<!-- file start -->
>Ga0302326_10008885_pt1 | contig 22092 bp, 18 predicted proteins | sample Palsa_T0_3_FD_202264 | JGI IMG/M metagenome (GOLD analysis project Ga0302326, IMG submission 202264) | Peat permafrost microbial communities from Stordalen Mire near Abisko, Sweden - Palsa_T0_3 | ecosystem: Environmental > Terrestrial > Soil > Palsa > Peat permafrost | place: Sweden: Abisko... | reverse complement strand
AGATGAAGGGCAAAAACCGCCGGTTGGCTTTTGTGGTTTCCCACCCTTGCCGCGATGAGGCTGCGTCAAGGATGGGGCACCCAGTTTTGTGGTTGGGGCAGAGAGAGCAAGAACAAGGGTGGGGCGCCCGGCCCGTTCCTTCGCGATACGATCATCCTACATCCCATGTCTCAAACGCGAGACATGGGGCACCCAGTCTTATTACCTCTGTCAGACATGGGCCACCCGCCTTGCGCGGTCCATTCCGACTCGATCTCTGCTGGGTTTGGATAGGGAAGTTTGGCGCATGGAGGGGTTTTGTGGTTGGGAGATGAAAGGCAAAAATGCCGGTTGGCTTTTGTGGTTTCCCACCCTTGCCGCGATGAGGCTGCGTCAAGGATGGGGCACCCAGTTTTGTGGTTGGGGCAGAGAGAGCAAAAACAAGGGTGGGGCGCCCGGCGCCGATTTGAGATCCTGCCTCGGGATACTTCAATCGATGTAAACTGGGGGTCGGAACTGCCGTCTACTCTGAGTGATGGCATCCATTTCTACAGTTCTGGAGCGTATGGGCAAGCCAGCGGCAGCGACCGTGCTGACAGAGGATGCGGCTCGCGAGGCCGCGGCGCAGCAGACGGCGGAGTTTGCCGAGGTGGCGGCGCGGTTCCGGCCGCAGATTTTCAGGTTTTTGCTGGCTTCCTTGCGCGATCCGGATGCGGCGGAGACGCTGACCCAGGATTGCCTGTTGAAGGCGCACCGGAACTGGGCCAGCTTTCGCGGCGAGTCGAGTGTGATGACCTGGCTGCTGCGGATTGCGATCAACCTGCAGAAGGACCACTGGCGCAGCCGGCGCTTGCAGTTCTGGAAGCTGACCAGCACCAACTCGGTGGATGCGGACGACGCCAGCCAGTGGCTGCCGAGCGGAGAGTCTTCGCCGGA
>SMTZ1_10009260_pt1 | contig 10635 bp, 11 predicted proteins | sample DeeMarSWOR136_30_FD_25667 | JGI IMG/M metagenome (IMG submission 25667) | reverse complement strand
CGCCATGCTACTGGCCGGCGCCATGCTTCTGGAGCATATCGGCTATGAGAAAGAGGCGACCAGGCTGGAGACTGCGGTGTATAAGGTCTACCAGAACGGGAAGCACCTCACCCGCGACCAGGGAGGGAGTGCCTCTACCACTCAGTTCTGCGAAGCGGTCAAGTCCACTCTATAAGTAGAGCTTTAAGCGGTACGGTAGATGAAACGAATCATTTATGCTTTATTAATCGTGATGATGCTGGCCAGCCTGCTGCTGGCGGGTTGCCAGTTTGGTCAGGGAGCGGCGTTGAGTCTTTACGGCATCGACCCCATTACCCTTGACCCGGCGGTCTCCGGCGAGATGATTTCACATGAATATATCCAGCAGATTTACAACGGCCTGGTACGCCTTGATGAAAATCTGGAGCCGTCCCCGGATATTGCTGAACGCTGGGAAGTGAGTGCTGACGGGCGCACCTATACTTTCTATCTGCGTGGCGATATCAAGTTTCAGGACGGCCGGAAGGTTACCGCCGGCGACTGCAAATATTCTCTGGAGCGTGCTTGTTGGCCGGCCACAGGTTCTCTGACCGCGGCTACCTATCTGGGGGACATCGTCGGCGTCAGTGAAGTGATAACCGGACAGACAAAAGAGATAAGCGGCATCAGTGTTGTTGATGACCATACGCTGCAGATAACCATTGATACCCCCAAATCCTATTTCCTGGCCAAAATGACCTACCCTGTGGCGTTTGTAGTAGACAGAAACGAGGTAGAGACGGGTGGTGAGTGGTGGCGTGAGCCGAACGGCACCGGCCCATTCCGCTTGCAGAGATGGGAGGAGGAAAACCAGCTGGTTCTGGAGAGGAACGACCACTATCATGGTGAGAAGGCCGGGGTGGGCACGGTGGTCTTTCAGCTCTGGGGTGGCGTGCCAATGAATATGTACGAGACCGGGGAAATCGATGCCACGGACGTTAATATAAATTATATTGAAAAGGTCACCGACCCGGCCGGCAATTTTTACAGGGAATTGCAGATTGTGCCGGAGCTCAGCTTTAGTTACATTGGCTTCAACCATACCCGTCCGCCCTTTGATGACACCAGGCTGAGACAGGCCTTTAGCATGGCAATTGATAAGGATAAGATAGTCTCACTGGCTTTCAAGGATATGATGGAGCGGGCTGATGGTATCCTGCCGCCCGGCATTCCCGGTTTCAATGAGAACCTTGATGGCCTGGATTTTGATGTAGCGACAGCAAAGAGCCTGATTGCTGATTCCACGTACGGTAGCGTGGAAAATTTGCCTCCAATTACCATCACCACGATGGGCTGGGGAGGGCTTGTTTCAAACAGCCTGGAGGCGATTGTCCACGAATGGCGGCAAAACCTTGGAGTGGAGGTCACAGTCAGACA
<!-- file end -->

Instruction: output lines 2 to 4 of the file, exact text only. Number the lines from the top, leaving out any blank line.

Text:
AGATGAAGGGCAAAAACCGCCGGTTGGCTTTTGTGGTTTCCCACCCTTGCCGCGATGAGGCTGCGTCAAGGATGGGGCACCCAGTTTTGTGGTTGGGGCAGAGAGAGCAAGAACAAGGGTGGGGCGCCCGGCCCGTTCCTTCGCGATACGATCATCCTACATCCCATGTCTCAAACGCGAGACATGGGGCACCCAGTCTTATTACCTCTGTCAGACATGGGCCACCCGCCTTGCGCGGTCCATTCCGACTCGATCTCTGCTGGGTTTGGATAGGGAAGTTTGGCGCATGGAGGGGTTTTGTGGTTGGGAGATGAAAGGCAAAAATGCCGGTTGGCTTTTGTGGTTTCCCACCCTTGCCGCGATGAGGCTGCGTCAAGGATGGGGCACCCAGTTTTGTGGTTGGGGCAGAGAGAGCAAAAACAAGGGTGGGGCGCCCGGCGCCGATTTGAGATCCTGCCTCGGGATACTTCAATCGATGTAAACTGGGGGTCGGAACTGCCGTCTACTCTGAGTGATGGCATCCATTTCTACAGTTCTGGAGCGTATGGGCAAGCCAGCGGCAGCGACCGTGCTGACAGAGGATGCGGCTCGCGAGGCCGCGGCGCAGCAGACGGCGGAGTTTGCCGAGGTGGCGGCGCGGTTCCGGCCGCAGATTTTCAGGTTTTTGCTGGCTTCCTTGCGCGATCCGGATGCGGCGGAGACGCTGACCCAGGATTGCCTGTTGAAGGCGCACCGGAACTGGGCCAGCTTTCGCGGCGAGTCGAGTGTGATGACCTGGCTGCTGCGGATTGCGATCAACCTGCAGAAGGACCACTGGCGCAGCCGGCGCTTGCAGTTCTGGAAGCTGACCAGCACCAACTCGGTGGATGCGGACGACGCCAGCCAGTGGCTGCCGAGCGGAGAGTCTTCGCCGGA
>SMTZ1_10009260_pt1 | contig 10635 bp, 11 predicted proteins | sample DeeMarSWOR136_30_FD_25667 | JGI IMG/M metagenome (IMG submission 25667) | reverse complement strand
CGCCATGCTACTGGCCGGCGCCATGCTTCTGGAGCATATCGGCTATGAGAAAGAGGCGACCAGGCTGGAGACTGCGGTGTATAAGGTCTACCAGAACGGGAAGCACCTCACCCGCGACCAGGGAGGGAGTGCCTCTACCACTCAGTTCTGCGAAGCGGTCAAGTCCACTCTATAAGTAGAGCTTTAAGCGGTACGGTAGATGAAACGAATCATTTATGCTTTATTAATCGTGATGATGCTGGCCAGCCTGCTGCTGGCGGGTTGCCAGTTTGGTCAGGGAGCGGCGTTGAGTCTTTACGGCATCGACCCCATTACCCTTGACCCGGCGGTCTCCGGCGAGATGATTTCACATGAATATATCCAGCAGATTTACAACGGCCTGGTACGCCTTGATGAAAATCTGGAGCCGTCCCCGGATATTGCTGAACGCTGGGAAGTGAGTGCTGACGGGCGCACCTATACTTTCTATCTGCGTGGCGATATCAAGTTTCAGGACGGCCGGAAGGTTACCGCCGGCGACTGCAAATATTCTCTGGAGCGTGCTTGTTGGCCGGCCACAGGTTCTCTGACCGCGGCTACCTATCTGGGGGACATCGTCGGCGTCAGTGAAGTGATAACCGGACAGACAAAAGAGATAAGCGGCATCAGTGTTGTTGATGACCATACGCTGCAGATAACCATTGATACCCCCAAATCCTATTTCCTGGCCAAAATGACCTACCCTGTGGCGTTTGTAGTAGACAGAAACGAGGTAGAGACGGGTGGTGAGTGGTGGCGTGAGCCGAACGGCACCGGCCCATTCCGCTTGCAGAGATGGGAGGAGGAAAACCAGCTGGTTCTGGAGAGGAACGACCACTATCATGGTGAGAAGGCCGGGGTGGGCACGGTGGTCTTTCAGCTCTGGGGTGGCGTGCCAATGAATATGTACGAGACCGGGGAAATCGATGCCACGGACGTTAATATAAATTATATTGAAAAGGTCACCGACCCGGCCGGCAATTTTTACAGGGAATTGCAGATTGTGCCGGAGCTCAGCTTTAGTTACATTGGCTTCAACCATACCCGTCCGCCCTTTGATGACACCAGGCTGAGACAGGCCTTTAGCATGGCAATTGATAAGGATAAGATAGTCTCACTGGCTTTCAAGGATATGATGGAGCGGGCTGATGGTATCCTGCCGCCCGGCATTCCCGGTTTCAATGAGAACCTTGATGGCCTGGATTTTGATGTAGCGACAGCAAAGAGCCTGATTGCTGATTCCACGTACGGTAGCGTGGAAAATTTGCCTCCAATTACCATCACCACGATGGGCTGGGGAGGGCTTGTTTCAAACAGCCTGGAGGCGATTGTCCACGAATGGCGGCAAAACCTTGGAGTGGAGGTCACAGTCAGACA